Tentative foray into politics

The dictionary defines “foray? as a raid for plunder. So maybe “toe in the water? would be a better title. This is a response to a message from the person who set up this blog for me. I withhold his name to protect the innocent and the guilty.

As do many people, he labels himself conservative but admits he’s probably more toward the center. I am definitely centrist but my colleagues label me not just a leftist, but a radical! I suppose it was that comment I made about it being a good thing we abolished slavery; they’re still evaluating the consequences.

Anyway, my collaborater declares that he is more interested in methods and techniques of fl teaching than in politics. Well…. Methods and techniques should be examined objectively. There’s plenty of time later to speculate on motives, like now. let’s attack me first. My background is the FDR Democrats of the 40s and 50s. That makes me a Liberal; I don’t fuzz it up with labels like Progressive or express disappointment wih the Party. Democrats did what had to be done in the 60s and it resulted in so much change that it ticked a lot of people, even hardcore Democrats, off. Many left the Party. Republicans gained. We’ll see if they can hold on to them. that’s politics. I don’t begrudge the Republicans their votes, the ones they actually got, I mean.

The impression I get from reading my collaborator’s posts to the fl teaching listserv is not one of a conservative, neither professionally nor politically. My frame of reference, the 50s and 60s, is of conservatives resisting change and rights for all. They can deny it all they want, I was there, I remember the diatribes, and you can read them in the back issues of newspapers and magazines. Questions like, “Who lost China?? were big then, and the witchhunts were very scary; one of my teachers at Camelback High School in Phoenix was chased out of the school for being a homosexual (many years later I was his neighbor and his kids, all 7 of them, played with my kids); he went on to get a law degree and become head of the local ACLU.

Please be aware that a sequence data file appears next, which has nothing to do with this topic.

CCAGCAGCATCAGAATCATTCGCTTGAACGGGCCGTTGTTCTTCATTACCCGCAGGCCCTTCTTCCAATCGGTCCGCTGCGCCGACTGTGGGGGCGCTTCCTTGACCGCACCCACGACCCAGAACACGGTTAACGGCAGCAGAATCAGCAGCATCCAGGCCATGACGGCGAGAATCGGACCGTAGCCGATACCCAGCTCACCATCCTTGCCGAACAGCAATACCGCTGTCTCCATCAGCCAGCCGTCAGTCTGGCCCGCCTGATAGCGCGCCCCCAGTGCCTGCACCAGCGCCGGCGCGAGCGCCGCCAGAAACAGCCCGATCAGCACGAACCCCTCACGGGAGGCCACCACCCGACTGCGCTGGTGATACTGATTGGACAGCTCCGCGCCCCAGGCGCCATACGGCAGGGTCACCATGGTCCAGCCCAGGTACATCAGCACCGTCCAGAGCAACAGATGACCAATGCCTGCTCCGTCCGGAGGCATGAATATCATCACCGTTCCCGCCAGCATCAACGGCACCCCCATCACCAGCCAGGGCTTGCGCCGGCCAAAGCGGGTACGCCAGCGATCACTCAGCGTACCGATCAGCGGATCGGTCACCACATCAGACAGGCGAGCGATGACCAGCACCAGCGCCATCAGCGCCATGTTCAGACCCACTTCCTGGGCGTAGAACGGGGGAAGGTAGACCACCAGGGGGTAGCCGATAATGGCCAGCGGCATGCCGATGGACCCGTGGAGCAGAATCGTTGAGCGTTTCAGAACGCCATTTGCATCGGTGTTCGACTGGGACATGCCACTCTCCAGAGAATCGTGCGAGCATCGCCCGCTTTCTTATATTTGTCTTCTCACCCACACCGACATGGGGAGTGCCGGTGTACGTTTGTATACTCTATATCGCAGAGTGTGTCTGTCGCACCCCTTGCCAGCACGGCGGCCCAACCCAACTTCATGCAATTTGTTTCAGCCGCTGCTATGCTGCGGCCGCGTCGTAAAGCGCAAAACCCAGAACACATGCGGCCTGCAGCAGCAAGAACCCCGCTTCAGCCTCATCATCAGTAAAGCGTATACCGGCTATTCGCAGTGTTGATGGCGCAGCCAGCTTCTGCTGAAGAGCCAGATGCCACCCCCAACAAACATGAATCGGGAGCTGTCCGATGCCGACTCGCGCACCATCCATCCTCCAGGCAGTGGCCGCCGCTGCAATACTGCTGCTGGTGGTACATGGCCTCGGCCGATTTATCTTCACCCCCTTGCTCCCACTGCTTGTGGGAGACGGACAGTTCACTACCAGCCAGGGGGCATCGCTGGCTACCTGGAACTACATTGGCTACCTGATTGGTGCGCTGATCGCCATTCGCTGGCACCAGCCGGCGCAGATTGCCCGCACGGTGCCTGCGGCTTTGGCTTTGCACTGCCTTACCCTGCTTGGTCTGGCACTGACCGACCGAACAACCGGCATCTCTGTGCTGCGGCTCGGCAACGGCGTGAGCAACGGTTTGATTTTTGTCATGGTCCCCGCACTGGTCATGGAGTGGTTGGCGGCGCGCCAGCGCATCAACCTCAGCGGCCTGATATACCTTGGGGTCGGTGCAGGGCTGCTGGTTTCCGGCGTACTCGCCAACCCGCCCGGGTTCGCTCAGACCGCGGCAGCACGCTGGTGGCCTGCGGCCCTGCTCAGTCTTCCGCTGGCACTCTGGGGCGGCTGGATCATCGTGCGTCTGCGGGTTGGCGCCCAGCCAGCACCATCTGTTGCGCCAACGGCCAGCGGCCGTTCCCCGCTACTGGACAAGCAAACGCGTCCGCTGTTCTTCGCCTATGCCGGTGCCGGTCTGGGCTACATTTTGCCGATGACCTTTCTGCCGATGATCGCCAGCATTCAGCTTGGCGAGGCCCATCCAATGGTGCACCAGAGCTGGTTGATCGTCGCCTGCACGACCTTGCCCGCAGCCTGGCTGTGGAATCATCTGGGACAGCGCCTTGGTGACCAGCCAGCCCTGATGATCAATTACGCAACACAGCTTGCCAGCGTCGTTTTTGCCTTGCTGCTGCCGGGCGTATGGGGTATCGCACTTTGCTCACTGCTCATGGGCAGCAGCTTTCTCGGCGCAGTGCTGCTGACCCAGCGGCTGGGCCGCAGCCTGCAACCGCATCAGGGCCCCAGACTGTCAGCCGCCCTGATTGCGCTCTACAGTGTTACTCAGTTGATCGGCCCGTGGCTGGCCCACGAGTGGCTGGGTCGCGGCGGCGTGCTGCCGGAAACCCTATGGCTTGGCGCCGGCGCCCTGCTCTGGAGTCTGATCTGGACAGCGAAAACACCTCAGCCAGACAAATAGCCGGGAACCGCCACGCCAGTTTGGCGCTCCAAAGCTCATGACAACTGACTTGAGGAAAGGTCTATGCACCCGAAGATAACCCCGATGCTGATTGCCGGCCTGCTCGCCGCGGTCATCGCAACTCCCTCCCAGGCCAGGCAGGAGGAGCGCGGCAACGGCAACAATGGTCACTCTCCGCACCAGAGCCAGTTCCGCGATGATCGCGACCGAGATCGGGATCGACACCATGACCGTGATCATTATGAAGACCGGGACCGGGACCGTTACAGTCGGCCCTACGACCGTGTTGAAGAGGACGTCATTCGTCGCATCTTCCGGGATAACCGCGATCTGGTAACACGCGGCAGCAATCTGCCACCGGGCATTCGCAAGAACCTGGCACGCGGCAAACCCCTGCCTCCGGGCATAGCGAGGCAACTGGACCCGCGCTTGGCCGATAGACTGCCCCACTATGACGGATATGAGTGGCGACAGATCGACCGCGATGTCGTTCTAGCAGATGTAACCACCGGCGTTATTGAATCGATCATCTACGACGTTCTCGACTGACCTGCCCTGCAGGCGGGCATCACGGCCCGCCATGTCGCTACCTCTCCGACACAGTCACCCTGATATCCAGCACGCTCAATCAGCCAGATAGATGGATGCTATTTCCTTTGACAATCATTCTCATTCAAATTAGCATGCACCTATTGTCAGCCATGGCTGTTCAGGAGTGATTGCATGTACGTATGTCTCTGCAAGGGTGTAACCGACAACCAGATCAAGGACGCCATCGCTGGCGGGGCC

When I offered to show a visiting doctor from Nigeria around Phoenix, I was given a list, a short list, of restaurants that would admit him. When the biggest bank in the state hired their first Black teller, Ed Hightower, we all went to see him…. just to look at him.

Why is this important for the classroom?

Because Conservatives accept inequality as a part of life and oppose attempts to change it. Conservatives, by definition, resist change, but their acceptance of inequality has an impact on the classroom. Conservatives see attempts to level the playing field as a waste of time. Inequality is inherent; Herrnstein and Murray, in The Bell Curve, see society as dividing along IQ lines and say that IQ is 40-60% inherited, with 60% being a conservative estimate. For them, Headstart is a waste of time. They reason, not unreasonably, that if people are poor enough to qualify their kids for Headstart, their kids, having inherited the low IQ that made their parents poor, will have no chance of improving.

The implications for fl teaching in goals, standards, selection and methodology are obvious.

I’ve based this outline of conservatism on a variety of readings, but if you are unaware of the place books like The Bell Curve occupy in Conservative thinking, you may be tempted to say that I have unfairly labeled (libeled?) Conservatives. I can only refer you to their own writings, available in magazines and books found in any library.

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